Presidential contenders George W. Bush and Al Gore would be wise to study this comprehensive history of televised presidential debates before facing off in front of the American public. While Alan Schroeder's book is geared to an academic audience, the recent squabbles between the Gore and Bush camps over when and where they'll debate proves that the issue is as timely as ever.
Presidential contenders George W. Bush and Al Gore would be wise to study this comprehensive history of televised presidential debates before facing off in front of the American public. While Alan Schroeder’s book is geared to an academic audience, the recent squabbles between the Gore and Bush camps over when and where they’ll debate proves that the issue is as timely as ever.
Schroeder gives us a rundown of some of the most egregious debate gaffes: Michael Dukakis reacting impassively to a question about his wife’s theoretical rape and murder; James Stockdale asking “Who am I? Why am I here?”; Dan Quayle likening himself to John Kennedy; and the most flagrant of them all, Richard Nixon’s failure to realize that image is everything.
Looking back on the first presidential debate between Nixon and Kennedy in September 1960, Nixon would later berate himself: “I had concentrated too much on substance and not enough on appearance. I should have remembered that ‘a picture is worth a thousand words.’ ”
Indeed, more important than the debates themselves is the way that television has revolutionized the way in which we elect a president, and Schroeder brings the issue to the forefront. In TV debates, star power carries the day. As viewers decide which candidate should run the country, they are also electing a chief television personality. Reporters are equally swayed by Hollywood-style charisma.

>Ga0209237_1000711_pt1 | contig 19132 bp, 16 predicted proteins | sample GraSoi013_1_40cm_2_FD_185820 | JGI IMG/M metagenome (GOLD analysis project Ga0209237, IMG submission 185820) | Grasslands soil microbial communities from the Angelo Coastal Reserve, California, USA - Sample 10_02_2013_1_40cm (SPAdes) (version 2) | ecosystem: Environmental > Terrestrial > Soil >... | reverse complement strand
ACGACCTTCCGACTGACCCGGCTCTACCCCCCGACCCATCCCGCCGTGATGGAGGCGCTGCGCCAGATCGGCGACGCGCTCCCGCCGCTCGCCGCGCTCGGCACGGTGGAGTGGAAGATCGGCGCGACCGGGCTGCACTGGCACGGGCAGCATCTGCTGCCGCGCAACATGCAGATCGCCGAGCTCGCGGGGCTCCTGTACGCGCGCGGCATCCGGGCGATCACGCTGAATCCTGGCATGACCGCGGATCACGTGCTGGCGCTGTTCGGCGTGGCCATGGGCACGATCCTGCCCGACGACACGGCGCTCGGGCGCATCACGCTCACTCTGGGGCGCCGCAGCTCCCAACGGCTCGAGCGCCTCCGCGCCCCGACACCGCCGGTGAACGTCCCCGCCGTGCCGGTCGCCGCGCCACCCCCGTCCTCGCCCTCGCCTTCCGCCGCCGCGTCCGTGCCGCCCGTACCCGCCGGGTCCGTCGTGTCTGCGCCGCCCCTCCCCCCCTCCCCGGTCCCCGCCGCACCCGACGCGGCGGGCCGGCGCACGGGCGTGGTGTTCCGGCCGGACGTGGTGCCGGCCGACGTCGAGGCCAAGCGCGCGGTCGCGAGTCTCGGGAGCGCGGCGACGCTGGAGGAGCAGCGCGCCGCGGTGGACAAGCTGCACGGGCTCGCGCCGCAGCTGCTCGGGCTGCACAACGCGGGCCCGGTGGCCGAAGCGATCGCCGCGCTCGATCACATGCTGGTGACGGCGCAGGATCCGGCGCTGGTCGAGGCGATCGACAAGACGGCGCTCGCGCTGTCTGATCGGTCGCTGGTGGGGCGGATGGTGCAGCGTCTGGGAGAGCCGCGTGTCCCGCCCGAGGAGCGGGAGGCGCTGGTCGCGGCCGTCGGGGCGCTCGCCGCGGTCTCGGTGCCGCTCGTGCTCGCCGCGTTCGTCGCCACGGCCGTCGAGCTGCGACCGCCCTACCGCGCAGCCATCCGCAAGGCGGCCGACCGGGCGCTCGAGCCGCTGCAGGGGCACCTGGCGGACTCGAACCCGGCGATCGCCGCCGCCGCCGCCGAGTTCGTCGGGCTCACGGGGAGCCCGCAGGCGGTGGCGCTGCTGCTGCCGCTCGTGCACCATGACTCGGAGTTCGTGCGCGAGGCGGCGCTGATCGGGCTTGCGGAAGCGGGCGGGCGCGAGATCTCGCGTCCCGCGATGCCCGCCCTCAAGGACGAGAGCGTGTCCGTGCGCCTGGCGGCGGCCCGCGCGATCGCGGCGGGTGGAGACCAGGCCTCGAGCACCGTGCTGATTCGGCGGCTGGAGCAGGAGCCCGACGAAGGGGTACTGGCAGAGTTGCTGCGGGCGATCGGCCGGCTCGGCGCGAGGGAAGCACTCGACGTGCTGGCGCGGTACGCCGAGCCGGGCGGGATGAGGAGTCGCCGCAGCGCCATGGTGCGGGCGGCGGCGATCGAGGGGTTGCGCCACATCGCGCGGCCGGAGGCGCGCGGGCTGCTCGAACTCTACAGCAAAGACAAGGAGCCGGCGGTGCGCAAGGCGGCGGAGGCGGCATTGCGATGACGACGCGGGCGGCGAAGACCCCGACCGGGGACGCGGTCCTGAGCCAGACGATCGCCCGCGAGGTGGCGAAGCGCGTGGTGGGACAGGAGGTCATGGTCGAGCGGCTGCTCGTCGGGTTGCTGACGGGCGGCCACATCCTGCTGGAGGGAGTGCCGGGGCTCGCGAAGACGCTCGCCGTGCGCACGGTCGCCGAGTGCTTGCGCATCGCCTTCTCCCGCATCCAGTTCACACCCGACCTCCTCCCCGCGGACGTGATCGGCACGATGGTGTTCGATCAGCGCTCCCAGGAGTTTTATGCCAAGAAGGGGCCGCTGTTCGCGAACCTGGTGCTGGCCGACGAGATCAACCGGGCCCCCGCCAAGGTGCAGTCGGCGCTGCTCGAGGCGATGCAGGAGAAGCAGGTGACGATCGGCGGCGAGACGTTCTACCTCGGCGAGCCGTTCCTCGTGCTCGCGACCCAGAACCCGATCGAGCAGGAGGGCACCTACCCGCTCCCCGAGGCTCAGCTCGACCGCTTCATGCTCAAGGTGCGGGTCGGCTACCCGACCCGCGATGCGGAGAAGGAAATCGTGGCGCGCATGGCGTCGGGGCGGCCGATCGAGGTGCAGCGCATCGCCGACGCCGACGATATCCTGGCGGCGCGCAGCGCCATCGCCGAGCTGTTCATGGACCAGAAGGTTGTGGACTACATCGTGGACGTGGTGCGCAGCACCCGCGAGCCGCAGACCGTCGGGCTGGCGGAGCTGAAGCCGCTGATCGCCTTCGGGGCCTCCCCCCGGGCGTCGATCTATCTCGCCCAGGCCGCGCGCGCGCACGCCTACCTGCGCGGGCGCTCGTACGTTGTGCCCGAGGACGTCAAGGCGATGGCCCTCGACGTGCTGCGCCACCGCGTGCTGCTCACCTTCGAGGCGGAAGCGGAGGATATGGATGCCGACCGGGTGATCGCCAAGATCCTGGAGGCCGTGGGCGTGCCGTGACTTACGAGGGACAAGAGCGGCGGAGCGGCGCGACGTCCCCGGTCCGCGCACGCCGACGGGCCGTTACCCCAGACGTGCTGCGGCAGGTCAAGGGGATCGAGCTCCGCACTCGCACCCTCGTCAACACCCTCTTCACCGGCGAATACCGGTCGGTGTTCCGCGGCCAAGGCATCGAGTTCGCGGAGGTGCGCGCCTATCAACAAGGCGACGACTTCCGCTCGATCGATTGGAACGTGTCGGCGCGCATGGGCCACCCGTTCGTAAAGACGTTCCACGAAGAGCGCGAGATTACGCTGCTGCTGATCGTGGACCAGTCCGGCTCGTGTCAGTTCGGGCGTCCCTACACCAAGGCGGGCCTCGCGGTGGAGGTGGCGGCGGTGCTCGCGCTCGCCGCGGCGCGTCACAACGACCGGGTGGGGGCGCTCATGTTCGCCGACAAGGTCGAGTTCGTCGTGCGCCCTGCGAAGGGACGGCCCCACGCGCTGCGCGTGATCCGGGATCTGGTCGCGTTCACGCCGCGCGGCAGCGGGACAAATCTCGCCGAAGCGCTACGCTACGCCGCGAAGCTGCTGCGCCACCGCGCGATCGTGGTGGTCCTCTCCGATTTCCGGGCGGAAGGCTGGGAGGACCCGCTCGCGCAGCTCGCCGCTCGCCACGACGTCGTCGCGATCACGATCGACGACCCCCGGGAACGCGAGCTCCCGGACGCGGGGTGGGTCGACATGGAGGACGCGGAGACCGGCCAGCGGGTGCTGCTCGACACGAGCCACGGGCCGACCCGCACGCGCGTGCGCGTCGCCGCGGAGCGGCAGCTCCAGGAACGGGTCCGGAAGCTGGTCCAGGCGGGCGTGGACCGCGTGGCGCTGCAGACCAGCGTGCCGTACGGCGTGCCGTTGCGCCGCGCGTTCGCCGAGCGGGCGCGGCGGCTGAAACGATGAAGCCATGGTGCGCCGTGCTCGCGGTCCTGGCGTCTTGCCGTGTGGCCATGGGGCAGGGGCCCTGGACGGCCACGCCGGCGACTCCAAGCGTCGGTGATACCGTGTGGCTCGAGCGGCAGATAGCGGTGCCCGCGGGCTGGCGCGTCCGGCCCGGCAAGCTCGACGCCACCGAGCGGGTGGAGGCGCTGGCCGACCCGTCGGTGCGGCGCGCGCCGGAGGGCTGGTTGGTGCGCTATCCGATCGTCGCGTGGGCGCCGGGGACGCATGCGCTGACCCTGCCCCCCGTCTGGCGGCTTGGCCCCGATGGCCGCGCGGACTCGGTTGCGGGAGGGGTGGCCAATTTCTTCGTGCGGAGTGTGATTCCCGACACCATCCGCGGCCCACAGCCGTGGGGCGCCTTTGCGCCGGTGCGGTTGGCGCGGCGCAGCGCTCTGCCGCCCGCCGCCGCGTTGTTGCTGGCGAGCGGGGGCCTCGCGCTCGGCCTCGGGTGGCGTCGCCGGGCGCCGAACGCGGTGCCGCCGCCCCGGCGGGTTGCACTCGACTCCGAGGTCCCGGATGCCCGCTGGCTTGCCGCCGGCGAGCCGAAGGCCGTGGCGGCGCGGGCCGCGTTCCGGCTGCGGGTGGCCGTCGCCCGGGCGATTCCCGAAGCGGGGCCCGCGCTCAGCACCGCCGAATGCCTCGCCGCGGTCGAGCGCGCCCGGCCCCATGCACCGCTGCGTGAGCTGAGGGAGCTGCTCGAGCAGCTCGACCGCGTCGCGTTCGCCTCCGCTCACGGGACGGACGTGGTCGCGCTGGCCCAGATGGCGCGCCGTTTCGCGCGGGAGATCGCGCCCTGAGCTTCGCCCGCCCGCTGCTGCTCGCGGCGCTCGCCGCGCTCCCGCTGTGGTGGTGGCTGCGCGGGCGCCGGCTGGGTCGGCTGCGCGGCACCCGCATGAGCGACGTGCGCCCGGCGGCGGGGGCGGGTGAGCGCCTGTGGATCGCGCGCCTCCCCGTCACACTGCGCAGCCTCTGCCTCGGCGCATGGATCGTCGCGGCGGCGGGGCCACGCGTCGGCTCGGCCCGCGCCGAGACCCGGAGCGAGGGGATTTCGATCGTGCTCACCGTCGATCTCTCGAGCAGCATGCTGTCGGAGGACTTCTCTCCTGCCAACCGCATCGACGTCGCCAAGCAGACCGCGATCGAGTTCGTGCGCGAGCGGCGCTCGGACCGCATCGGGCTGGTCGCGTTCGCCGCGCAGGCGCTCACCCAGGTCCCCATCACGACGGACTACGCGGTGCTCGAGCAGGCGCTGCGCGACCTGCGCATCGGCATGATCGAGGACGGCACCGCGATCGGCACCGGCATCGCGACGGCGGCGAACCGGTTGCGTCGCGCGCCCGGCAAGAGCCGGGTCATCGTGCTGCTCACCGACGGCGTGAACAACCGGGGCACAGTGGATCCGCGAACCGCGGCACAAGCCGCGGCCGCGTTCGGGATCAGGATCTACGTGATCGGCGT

“Sober-minded debaters like Dukakis, Carter and Gore operate at an automatic disadvantage in such a universe, where winning smiles and clever ripostes are the coin of the realm,” writes Schroeder. “Reporters prefer their candidates to fall into brasher, more stereotypical categories: stars (Reagan), buffoons (Quayle), or star-buffoons (Perot).”
And while we take it for granted that post-debate instant analysis has always existed, Schroeder reminds us that it was invented out of necessity — during a 27-minute audio gap that interrupted the first 1976 presidential debate, when network anchors and reporters were forced to fill air time with their impromptu observations.Thoroughly researched and concisely reported, “Forty Years of High-Risk TV” covers every area of the debates, from the early sparrings over location and format to post-debate news coverage. It concludes with this sobering thought: Despite the manipulation of the campaigns, institutional constraints and excessive media analysis, “televised presidential debates are still the best vehicle voters have to personally judge candidates for the White House.”